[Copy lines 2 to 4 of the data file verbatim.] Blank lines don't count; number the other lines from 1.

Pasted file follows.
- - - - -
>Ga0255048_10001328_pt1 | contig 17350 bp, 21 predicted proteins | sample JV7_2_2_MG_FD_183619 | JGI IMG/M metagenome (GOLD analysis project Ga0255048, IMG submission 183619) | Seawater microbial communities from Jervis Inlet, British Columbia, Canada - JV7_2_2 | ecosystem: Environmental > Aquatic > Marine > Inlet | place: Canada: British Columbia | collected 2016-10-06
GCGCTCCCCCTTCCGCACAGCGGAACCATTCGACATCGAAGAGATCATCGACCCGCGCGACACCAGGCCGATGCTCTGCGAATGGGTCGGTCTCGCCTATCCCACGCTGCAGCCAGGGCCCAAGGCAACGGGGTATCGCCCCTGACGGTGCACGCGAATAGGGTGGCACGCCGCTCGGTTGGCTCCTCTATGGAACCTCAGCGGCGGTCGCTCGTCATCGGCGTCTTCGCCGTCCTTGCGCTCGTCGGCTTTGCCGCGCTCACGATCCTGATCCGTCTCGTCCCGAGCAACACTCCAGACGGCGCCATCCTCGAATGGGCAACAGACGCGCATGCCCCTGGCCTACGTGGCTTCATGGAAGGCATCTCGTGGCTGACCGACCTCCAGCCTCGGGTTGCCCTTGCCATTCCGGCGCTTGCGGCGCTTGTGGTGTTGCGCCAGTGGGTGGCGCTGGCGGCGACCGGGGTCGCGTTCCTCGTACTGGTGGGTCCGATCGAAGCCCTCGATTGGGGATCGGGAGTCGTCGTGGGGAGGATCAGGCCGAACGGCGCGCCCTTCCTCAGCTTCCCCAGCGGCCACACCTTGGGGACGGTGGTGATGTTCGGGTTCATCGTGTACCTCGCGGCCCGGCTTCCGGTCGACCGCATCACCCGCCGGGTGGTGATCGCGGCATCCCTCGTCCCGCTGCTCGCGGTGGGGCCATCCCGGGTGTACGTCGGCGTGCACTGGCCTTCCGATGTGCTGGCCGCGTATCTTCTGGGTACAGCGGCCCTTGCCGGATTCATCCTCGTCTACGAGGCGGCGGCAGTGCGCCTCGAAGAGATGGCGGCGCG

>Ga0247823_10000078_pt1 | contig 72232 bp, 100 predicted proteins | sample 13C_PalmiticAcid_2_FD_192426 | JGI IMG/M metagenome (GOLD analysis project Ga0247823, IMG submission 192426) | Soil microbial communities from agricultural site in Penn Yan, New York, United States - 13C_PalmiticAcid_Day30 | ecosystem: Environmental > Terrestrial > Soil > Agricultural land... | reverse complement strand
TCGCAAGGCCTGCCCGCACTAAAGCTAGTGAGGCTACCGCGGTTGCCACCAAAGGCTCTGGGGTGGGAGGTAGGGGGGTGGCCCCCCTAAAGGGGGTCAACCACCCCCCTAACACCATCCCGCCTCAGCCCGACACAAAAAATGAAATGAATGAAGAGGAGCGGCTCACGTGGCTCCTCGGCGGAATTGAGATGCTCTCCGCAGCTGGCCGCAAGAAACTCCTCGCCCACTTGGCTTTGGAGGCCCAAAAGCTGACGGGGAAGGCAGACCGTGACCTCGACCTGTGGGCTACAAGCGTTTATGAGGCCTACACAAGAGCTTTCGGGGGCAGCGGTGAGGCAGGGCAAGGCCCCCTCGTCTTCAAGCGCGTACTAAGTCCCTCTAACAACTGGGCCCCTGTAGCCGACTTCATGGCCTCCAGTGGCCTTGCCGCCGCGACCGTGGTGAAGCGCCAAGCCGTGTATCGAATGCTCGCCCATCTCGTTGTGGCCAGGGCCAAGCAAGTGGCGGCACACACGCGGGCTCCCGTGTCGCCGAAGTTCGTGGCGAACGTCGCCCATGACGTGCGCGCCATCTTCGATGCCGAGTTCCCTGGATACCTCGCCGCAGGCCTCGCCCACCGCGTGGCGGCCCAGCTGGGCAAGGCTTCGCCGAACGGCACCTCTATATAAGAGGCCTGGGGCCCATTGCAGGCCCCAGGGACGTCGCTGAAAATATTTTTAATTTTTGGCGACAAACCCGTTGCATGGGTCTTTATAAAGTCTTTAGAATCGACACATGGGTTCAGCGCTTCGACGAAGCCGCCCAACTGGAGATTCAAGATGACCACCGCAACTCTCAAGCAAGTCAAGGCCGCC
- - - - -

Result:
GCGCTCCCCCTTCCGCACAGCGGAACCATTCGACATCGAAGAGATCATCGACCCGCGCGACACCAGGCCGATGCTCTGCGAATGGGTCGGTCTCGCCTATCCCACGCTGCAGCCAGGGCCCAAGGCAACGGGGTATCGCCCCTGACGGTGCACGCGAATAGGGTGGCACGCCGCTCGGTTGGCTCCTCTATGGAACCTCAGCGGCGGTCGCTCGTCATCGGCGTCTTCGCCGTCCTTGCGCTCGTCGGCTTTGCCGCGCTCACGATCCTGATCCGTCTCGTCCCGAGCAACACTCCAGACGGCGCCATCCTCGAATGGGCAACAGACGCGCATGCCCCTGGCCTACGTGGCTTCATGGAAGGCATCTCGTGGCTGACCGACCTCCAGCCTCGGGTTGCCCTTGCCATTCCGGCGCTTGCGGCGCTTGTGGTGTTGCGCCAGTGGGTGGCGCTGGCGGCGACCGGGGTCGCGTTCCTCGTACTGGTGGGTCCGATCGAAGCCCTCGATTGGGGATCGGGAGTCGTCGTGGGGAGGATCAGGCCGAACGGCGCGCCCTTCCTCAGCTTCCCCAGCGGCCACACCTTGGGGACGGTGGTGATGTTCGGGTTCATCGTGTACCTCGCGGCCCGGCTTCCGGTCGACCGCATCACCCGCCGGGTGGTGATCGCGGCATCCCTCGTCCCGCTGCTCGCGGTGGGGCCATCCCGGGTGTACGTCGGCGTGCACTGGCCTTCCGATGTGCTGGCCGCGTATCTTCTGGGTACAGCGGCCCTTGCCGGATTCATCCTCGTCTACGAGGCGGCGGCAGTGCGCCTCGAAGAGATGGCGGCGCG

>Ga0247823_10000078_pt1 | contig 72232 bp, 100 predicted proteins | sample 13C_PalmiticAcid_2_FD_192426 | JGI IMG/M metagenome (GOLD analysis project Ga0247823, IMG submission 192426) | Soil microbial communities from agricultural site in Penn Yan, New York, United States - 13C_PalmiticAcid_Day30 | ecosystem: Environmental > Terrestrial > Soil > Agricultural land... | reverse complement strand
TCGCAAGGCCTGCCCGCACTAAAGCTAGTGAGGCTACCGCGGTTGCCACCAAAGGCTCTGGGGTGGGAGGTAGGGGGGTGGCCCCCCTAAAGGGGGTCAACCACCCCCCTAACACCATCCCGCCTCAGCCCGACACAAAAAATGAAATGAATGAAGAGGAGCGGCTCACGTGGCTCCTCGGCGGAATTGAGATGCTCTCCGCAGCTGGCCGCAAGAAACTCCTCGCCCACTTGGCTTTGGAGGCCCAAAAGCTGACGGGGAAGGCAGACCGTGACCTCGACCTGTGGGCTACAAGCGTTTATGAGGCCTACACAAGAGCTTTCGGGGGCAGCGGTGAGGCAGGGCAAGGCCCCCTCGTCTTCAAGCGCGTACTAAGTCCCTCTAACAACTGGGCCCCTGTAGCCGACTTCATGGCCTCCAGTGGCCTTGCCGCCGCGACCGTGGTGAAGCGCCAAGCCGTGTATCGAATGCTCGCCCATCTCGTTGTGGCCAGGGCCAAGCAAGTGGCGGCACACACGCGGGCTCCCGTGTCGCCGAAGTTCGTGGCGAACGTCGCCCATGACGTGCGCGCCATCTTCGATGCCGAGTTCCCTGGATACCTCGCCGCAGGCCTCGCCCACCGCGTGGCGGCCCAGCTGGGCAAGGCTTCGCCGAACGGCACCTCTATATAAGAGGCCTGGGGCCCATTGCAGGCCCCAGGGACGTCGCTGAAAATATTTTTAATTTTTGGCGACAAACCCGTTGCATGGGTCTTTATAAAGTCTTTAGAATCGACACATGGGTTCAGCGCTTCGACGAAGCCGCCCAACTGGAGATTCAAGATGACCACCGCAACTCTCAAGCAAGTCAAGGCCGCC